In their defense, some of these tech firms are among the world’s biggest in terms of market value—a measure that’s often used to justify executive pay. And unlike the banks, they’re not accused of bringing the financial system to the brink of collapse.

Highest Paid Women CEOs and Executives in 2019

The Bloomberg Pay Index tracks the 100 highest-paid executives at companies that submit compensation details to U.S. regulators. The figures on the index consist of salaries, bonuses and benefits doled out in the most recent year.

They also include the value of awarded stock options and restricted shares that may yield payoffs in the future. For comparison purposes, all such equity awards are valued at each company’s fiscal year-end, not the date they were granted. The index’s figures can therefore differ from those disclosed in filings—sometimes by a lot—depending on stock-price changes and dividends.

Diane Pelkey, a spokeswoman for online pet retailer Chewy Inc. whose CEO Sumit Singh is fifth on the index with $108.2 million, disputes Bloomberg’s calculation of his pay. Only about a quarter of his shares had vested at the end of 2019, she said in an email.

For Singh and every other executive, the index counts almost all annual grants of shares or options in the year they’re bestowed, not when they vest.

But any one-time grant meant to compensate an executive for several years is allocated over the life of the award, as explained in regulatory filings. Musk, for example, receives no compensation from Tesla Inc. aside from large grants of stock options tied to performance goals. The securities are meant to pay him for a decade. But in cases where the targets were met ahead of schedule and the options have vested, he has received new grants.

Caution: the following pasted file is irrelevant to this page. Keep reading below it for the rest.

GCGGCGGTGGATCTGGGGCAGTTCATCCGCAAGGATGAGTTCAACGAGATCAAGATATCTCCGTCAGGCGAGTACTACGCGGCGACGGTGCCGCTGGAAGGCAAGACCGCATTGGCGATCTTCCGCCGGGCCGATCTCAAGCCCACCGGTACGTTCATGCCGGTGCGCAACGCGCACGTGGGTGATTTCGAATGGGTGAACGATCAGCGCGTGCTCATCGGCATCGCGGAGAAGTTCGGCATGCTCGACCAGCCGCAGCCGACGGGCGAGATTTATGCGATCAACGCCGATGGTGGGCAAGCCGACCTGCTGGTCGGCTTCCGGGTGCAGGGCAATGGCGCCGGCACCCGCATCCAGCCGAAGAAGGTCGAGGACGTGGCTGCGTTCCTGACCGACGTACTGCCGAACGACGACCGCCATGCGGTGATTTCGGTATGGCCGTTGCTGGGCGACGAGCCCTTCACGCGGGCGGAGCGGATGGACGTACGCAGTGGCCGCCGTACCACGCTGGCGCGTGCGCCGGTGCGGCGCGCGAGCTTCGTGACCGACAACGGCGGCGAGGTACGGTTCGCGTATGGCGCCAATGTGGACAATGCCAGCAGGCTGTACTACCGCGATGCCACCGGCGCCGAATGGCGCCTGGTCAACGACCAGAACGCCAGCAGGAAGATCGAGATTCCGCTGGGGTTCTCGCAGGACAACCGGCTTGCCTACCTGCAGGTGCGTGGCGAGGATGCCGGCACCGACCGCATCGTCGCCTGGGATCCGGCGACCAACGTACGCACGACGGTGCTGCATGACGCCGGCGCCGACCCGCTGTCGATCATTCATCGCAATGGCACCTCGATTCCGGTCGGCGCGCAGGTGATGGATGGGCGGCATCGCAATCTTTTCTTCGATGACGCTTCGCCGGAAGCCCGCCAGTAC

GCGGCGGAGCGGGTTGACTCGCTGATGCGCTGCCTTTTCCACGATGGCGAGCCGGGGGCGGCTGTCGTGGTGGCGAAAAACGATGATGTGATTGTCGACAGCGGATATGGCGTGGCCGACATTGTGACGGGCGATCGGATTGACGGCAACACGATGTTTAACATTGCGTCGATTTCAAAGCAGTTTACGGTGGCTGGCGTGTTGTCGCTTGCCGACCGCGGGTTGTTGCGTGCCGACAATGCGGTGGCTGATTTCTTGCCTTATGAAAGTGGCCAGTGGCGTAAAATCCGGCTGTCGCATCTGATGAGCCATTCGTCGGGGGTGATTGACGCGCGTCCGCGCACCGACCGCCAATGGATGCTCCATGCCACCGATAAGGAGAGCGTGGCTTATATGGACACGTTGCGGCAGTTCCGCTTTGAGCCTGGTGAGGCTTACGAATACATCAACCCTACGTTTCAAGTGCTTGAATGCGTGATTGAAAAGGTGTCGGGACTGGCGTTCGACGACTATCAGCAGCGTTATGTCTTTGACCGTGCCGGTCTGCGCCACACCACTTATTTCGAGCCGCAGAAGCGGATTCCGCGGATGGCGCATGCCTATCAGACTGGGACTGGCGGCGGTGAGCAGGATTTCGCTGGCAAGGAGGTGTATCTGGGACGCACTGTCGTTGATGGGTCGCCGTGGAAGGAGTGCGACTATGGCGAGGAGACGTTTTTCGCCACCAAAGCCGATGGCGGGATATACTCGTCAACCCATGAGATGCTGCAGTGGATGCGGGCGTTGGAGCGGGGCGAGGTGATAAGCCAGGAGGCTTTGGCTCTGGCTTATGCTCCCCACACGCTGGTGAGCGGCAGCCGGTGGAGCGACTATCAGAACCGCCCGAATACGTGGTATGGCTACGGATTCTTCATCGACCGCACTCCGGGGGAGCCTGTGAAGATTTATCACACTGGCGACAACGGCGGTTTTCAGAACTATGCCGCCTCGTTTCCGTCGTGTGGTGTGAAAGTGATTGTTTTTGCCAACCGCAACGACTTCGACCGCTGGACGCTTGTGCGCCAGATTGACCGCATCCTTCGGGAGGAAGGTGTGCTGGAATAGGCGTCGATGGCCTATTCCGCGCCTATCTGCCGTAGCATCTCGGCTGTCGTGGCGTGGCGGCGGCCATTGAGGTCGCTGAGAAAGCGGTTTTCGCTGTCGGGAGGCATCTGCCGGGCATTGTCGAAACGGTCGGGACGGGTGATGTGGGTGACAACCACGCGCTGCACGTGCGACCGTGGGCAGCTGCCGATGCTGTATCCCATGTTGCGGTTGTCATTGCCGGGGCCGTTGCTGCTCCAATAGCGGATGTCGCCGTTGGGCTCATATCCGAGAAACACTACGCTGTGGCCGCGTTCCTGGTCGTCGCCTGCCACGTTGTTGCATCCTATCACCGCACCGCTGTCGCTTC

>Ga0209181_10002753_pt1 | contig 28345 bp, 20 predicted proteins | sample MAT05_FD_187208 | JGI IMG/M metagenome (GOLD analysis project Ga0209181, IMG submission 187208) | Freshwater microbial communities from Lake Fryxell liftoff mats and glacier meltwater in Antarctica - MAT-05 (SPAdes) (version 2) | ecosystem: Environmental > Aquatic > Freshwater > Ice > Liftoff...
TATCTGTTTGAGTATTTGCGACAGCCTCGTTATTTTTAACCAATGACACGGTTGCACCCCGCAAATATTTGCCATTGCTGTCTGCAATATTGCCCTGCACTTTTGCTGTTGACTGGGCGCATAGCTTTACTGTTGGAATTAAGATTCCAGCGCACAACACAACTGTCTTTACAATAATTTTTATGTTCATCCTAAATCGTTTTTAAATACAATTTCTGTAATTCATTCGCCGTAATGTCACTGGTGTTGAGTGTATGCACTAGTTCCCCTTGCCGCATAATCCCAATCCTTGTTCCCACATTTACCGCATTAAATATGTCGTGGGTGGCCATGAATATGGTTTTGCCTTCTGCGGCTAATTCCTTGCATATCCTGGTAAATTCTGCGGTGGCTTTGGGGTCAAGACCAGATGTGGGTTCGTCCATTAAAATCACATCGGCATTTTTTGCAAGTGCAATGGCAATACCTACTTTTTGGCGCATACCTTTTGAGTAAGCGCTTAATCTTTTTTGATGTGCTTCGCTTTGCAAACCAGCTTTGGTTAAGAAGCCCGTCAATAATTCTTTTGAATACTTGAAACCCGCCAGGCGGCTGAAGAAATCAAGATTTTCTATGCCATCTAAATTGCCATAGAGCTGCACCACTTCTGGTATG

In 2018, he got his latest mega-grant of options, listed in filings with a value of $2.28 billion. The Bloomberg index allocates 1/10th of the securities to each of the next 10 years, and calculates the value of each year’s tranche based on the closing stock price on the last day of trading. His $595.3 million for last year includes a tranche of the 2018 grant and part of a similar but smaller award he received in 2012.

Like Musk, most executives on the index aren’t guaranteed to pocket all, or even most, of their packages. Stock awards, which make up the bulk of their pay, are often contingent on performance conditions, and payouts are usually reduced or eliminated if those aren’t met. On the other hand, if the goals are exceeded, the windfall could be significantly bigger than initially estimated.

Such is the case for Rutledge at Charter. In 2016, he received big grants of stock options and restricted shares that would be his if Charter’s share price exceeded certain thresholds over the coming years. In the meantime, he wouldn’t receive any additional equity, only his salary and bonus. (Instead of counting all options and shares in 2016, the index allocates 20% of the securities for each year in the five-year performance period.)

Back then, the company’s shares stood at around $224. The awards are tied to performance thresholds ranging from $289.76 on the low end to $564.04 on the high end, and his continued service as CEO.

Charter closed at $530.19 on Thursday in New York, having more than doubled over the past four years. So far, about half the options he got in 2016 have vested. If he exercised all of those in one fell swoop, he would take home more than $250 million before taxes.